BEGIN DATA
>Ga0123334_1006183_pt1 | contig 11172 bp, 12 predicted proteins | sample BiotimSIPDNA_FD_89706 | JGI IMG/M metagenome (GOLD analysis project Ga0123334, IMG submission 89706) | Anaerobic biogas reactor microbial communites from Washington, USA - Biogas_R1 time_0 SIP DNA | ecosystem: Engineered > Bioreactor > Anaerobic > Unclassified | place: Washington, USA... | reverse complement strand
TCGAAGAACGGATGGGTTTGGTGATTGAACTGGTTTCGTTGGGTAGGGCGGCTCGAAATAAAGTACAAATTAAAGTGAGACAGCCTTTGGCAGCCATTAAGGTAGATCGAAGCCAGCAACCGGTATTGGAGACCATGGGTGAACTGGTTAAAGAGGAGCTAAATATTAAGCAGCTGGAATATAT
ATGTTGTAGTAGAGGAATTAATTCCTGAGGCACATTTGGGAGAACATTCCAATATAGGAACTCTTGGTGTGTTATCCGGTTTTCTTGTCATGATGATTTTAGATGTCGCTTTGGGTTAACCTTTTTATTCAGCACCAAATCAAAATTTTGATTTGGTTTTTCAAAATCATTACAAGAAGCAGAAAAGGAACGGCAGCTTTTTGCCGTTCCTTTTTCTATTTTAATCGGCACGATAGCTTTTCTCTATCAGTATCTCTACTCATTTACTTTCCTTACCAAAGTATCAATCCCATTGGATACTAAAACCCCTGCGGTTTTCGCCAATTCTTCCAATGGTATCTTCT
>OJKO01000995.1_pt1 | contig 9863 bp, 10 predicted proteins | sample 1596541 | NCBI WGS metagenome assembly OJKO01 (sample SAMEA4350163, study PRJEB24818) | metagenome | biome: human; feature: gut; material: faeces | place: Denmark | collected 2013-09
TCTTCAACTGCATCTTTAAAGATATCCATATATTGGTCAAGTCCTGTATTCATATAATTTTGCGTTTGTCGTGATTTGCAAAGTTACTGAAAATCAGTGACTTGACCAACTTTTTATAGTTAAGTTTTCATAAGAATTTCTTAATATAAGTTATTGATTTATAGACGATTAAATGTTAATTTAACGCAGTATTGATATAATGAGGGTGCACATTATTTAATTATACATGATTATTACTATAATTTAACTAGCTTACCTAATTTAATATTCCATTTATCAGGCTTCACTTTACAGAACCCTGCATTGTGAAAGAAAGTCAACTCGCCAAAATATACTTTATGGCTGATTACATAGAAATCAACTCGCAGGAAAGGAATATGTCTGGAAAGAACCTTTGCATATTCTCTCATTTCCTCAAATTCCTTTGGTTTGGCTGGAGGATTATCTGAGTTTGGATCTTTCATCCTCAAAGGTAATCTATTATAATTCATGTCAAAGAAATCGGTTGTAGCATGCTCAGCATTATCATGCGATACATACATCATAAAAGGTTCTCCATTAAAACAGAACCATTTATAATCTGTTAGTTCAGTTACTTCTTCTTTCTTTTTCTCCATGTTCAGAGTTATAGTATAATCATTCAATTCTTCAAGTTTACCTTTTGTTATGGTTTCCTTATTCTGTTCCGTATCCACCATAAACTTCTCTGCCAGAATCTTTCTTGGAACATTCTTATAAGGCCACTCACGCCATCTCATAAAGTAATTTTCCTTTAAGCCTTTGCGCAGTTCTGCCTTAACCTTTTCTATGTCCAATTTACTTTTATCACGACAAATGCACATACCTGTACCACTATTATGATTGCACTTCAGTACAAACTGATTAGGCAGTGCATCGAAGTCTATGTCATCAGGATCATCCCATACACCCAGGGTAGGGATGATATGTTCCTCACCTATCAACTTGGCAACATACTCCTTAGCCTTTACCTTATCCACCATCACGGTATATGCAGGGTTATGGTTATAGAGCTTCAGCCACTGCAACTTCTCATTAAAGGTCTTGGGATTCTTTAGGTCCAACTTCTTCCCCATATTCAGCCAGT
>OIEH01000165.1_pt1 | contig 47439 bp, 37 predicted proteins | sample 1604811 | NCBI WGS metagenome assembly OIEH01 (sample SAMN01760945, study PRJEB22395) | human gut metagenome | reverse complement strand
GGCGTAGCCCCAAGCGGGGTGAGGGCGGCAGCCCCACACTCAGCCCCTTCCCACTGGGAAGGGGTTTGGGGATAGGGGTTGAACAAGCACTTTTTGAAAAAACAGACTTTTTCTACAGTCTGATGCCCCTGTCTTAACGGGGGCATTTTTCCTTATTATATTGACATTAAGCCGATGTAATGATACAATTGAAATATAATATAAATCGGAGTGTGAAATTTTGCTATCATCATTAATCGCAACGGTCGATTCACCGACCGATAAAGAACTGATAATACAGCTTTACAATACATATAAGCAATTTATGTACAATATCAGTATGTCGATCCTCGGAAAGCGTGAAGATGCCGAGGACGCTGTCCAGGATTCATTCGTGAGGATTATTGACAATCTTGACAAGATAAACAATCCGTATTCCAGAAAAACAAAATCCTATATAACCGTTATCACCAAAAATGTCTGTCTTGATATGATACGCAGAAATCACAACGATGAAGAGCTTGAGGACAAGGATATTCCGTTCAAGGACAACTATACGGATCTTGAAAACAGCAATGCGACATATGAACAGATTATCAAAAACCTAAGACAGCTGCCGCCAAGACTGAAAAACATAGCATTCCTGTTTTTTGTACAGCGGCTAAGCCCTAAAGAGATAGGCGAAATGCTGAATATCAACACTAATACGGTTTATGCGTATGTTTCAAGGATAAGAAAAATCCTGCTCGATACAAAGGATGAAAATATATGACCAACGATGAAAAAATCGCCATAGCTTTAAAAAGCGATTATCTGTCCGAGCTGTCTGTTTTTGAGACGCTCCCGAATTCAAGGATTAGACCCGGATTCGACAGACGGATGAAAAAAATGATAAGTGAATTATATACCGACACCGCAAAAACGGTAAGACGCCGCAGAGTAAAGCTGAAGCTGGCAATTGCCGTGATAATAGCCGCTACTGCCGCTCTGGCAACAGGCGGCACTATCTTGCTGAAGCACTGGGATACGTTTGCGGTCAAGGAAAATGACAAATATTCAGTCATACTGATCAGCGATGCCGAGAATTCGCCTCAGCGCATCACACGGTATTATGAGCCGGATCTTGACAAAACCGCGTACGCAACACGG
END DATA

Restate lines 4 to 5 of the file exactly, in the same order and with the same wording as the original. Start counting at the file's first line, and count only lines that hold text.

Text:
>OJKO01000995.1_pt1 | contig 9863 bp, 10 predicted proteins | sample 1596541 | NCBI WGS metagenome assembly OJKO01 (sample SAMEA4350163, study PRJEB24818) | metagenome | biome: human; feature: gut; material: faeces | place: Denmark | collected 2013-09
TCTTCAACTGCATCTTTAAAGATATCCATATATTGGTCAAGTCCTGTATTCATATAATTTTGCGTTTGTCGTGATTTGCAAAGTTACTGAAAATCAGTGACTTGACCAACTTTTTATAGTTAAGTTTTCATAAGAATTTCTTAATATAAGTTATTGATTTATAGACGATTAAATGTTAATTTAACGCAGTATTGATATAATGAGGGTGCACATTATTTAATTATACATGATTATTACTATAATTTAACTAGCTTACCTAATTTAATATTCCATTTATCAGGCTTCACTTTACAGAACCCTGCATTGTGAAAGAAAGTCAACTCGCCAAAATATACTTTATGGCTGATTACATAGAAATCAACTCGCAGGAAAGGAATATGTCTGGAAAGAACCTTTGCATATTCTCTCATTTCCTCAAATTCCTTTGGTTTGGCTGGAGGATTATCTGAGTTTGGATCTTTCATCCTCAAAGGTAATCTATTATAATTCATGTCAAAGAAATCGGTTGTAGCATGCTCAGCATTATCATGCGATACATACATCATAAAAGGTTCTCCATTAAAACAGAACCATTTATAATCTGTTAGTTCAGTTACTTCTTCTTTCTTTTTCTCCATGTTCAGAGTTATAGTATAATCATTCAATTCTTCAAGTTTACCTTTTGTTATGGTTTCCTTATTCTGTTCCGTATCCACCATAAACTTCTCTGCCAGAATCTTTCTTGGAACATTCTTATAAGGCCACTCACGCCATCTCATAAAGTAATTTTCCTTTAAGCCTTTGCGCAGTTCTGCCTTAACCTTTTCTATGTCCAATTTACTTTTATCACGACAAATGCACATACCTGTACCACTATTATGATTGCACTTCAGTACAAACTGATTAGGCAGTGCATCGAAGTCTATGTCATCAGGATCATCCCATACACCCAGGGTAGGGATGATATGTTCCTCACCTATCAACTTGGCAACATACTCCTTAGCCTTTACCTTATCCACCATCACGGTATATGCAGGGTTATGGTTATAGAGCTTCAGCCACTGCAACTTCTCATTAAAGGTCTTGGGATTCTTTAGGTCCAACTTCTTCCCCATATTCAGCCAGT